The Kosher Gourmet by Steve Petusevsky Exploring ingredients as edible-stuffed containers (TWO RECIPES + TIPS & TECHINQUES)

Jewish World Review July 17, 2006 / 21 Tamuz, 5766

America, land of the free and stomping ground of the Muslim terrorists

By Diana West


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http://www.JewishWorldReview.com | I was supposed to go to New York City this week and found myself making travel arrangements on July 11, the latest blood-red letter day of jihadist infamy. That was when bombers struck in Bombay, killing over 200 people and wounding more than 700 rush-hour commuters just trying to get home for dinner. I decided to fly.


But was that the best (read: safest) way to go? The plot to blow up Manhattan's Holland Tunnel had this same week been "disrupted," as they say, so maybe driving a car before another plot was cooked up was the better bet. But since not even the Department of Homeland Security could "disrupt" the heavy traffic on the New Jersey Turnpike, I still decided to fly.


Then again, aviation news was hardly confidence-building. The Houston Chronicle reported that a man with "a Middle Eastern name" and, as one airport screener put it, "all the components" of a bomb except for the explosives (a 9-volt battery taped to an alarm clock, a copy of the Koran and "gutted out" shoes) was somehow cleared to fly the friendly skies by a local policeman. Which sounds nuts. And while the cop involved has been transferred to a desk job, that's no relief.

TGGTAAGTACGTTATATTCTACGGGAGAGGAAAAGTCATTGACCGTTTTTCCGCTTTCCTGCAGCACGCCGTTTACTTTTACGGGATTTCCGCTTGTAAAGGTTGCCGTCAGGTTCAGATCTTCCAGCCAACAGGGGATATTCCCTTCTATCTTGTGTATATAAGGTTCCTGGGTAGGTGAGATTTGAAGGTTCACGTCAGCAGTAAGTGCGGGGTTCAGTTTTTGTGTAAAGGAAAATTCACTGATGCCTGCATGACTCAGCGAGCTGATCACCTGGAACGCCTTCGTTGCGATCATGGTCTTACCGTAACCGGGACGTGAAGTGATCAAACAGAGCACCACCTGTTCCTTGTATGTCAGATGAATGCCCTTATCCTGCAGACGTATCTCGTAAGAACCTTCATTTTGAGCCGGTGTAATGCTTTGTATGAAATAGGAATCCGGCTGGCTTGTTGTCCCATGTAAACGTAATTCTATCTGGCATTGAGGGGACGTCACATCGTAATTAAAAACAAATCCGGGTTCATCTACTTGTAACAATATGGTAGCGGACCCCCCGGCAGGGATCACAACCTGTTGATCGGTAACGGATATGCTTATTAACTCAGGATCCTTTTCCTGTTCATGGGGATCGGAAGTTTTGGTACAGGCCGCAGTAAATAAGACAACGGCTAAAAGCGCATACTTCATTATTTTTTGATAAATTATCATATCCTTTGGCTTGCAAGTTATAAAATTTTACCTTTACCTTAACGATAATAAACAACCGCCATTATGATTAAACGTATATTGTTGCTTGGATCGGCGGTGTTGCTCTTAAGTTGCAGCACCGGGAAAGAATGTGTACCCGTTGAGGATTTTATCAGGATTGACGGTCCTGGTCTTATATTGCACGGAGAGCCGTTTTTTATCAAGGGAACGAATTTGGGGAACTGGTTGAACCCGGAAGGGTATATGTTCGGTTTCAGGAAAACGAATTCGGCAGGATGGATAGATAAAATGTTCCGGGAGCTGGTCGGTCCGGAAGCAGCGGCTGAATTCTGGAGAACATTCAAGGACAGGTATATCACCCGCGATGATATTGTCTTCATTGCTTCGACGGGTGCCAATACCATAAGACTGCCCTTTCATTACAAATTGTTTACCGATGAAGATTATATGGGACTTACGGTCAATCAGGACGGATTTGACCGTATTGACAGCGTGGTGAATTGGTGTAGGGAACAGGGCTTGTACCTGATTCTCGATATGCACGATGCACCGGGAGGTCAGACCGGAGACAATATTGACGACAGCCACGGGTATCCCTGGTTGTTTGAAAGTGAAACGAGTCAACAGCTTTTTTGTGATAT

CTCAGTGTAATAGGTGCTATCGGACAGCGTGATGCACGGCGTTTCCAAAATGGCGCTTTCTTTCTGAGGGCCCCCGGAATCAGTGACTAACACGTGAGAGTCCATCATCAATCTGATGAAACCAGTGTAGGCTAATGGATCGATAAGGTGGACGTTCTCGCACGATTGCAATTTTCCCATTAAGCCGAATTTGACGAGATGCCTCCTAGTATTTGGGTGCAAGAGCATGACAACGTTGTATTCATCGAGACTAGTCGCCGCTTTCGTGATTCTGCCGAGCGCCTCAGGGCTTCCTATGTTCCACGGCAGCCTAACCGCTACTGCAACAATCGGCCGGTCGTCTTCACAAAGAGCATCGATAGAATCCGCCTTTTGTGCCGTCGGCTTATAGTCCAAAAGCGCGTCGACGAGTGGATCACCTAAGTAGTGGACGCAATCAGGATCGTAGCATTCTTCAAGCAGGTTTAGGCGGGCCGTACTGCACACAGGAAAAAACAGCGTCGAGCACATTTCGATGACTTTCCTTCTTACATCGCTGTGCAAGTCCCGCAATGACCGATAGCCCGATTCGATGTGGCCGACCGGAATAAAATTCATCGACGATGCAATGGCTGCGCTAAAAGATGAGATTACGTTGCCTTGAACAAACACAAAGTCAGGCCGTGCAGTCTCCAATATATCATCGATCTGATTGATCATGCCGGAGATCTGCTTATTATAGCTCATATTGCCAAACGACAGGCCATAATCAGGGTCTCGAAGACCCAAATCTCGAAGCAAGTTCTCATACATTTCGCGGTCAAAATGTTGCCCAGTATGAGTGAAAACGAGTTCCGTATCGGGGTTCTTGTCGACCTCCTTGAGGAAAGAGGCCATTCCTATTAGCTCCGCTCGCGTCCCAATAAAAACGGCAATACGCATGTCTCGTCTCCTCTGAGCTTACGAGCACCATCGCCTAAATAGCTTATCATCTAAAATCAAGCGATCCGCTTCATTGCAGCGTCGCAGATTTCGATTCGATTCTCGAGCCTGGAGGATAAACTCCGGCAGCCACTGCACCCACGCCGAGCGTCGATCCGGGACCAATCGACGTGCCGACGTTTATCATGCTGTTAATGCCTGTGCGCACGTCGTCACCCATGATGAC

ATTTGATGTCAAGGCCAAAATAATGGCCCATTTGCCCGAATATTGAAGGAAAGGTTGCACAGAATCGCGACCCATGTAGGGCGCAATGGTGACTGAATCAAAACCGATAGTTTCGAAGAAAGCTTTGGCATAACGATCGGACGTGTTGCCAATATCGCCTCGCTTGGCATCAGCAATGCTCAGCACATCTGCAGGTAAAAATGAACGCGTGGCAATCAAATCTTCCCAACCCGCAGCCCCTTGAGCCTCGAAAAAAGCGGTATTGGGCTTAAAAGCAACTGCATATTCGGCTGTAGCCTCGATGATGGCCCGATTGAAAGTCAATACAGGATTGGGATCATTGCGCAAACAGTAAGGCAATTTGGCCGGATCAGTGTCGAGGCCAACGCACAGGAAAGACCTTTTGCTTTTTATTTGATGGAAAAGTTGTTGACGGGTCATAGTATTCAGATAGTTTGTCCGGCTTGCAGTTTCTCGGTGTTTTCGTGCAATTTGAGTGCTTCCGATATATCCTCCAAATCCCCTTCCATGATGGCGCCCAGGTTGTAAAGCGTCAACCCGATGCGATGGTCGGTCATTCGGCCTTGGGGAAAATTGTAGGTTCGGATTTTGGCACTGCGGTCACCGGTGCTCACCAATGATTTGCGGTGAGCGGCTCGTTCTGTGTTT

That's because this is just life as we know it, and worse, life as we expect to know it in America, land of the free and stomping ground of the Islamic terrorist. Frankly, I hardly recognize the old place. The home of the brave becomes something else when "brave" constitutes booking that domestic flight, taking that commuter train and sitting like ducks wondering whether we'll reach our destination in one piece — unlike the hundreds of innocents in Bombay. An Indian railway laborer made the carnage vivid to The Washington Post: "We collected scattered limbs with our own hands and put them in bundles and sent them to [the] hospital."


Noting the ensuing security upsurge in American cities, Islamic expert Robert Spencer wrote the following at his must-read Web site, JihadWatch.org: "This is the effect of terror, and this is just what the terrorists want that effect to be. It ties up their enemies' time and money, and it strikes fear in their hearts, in accordance with the Qur'an: 'Against them make ready your strength to the utmost of your power, including steeds of war, to strike terror into (the hearts of) the enemies, of Allah and your enemies, and others besides, whom ye may not know, but whom Allah doth know. Whatever ye shall spend in the cause of Allah, shall be repaid unto you, and ye shall not be treated unjustly (8:60).' "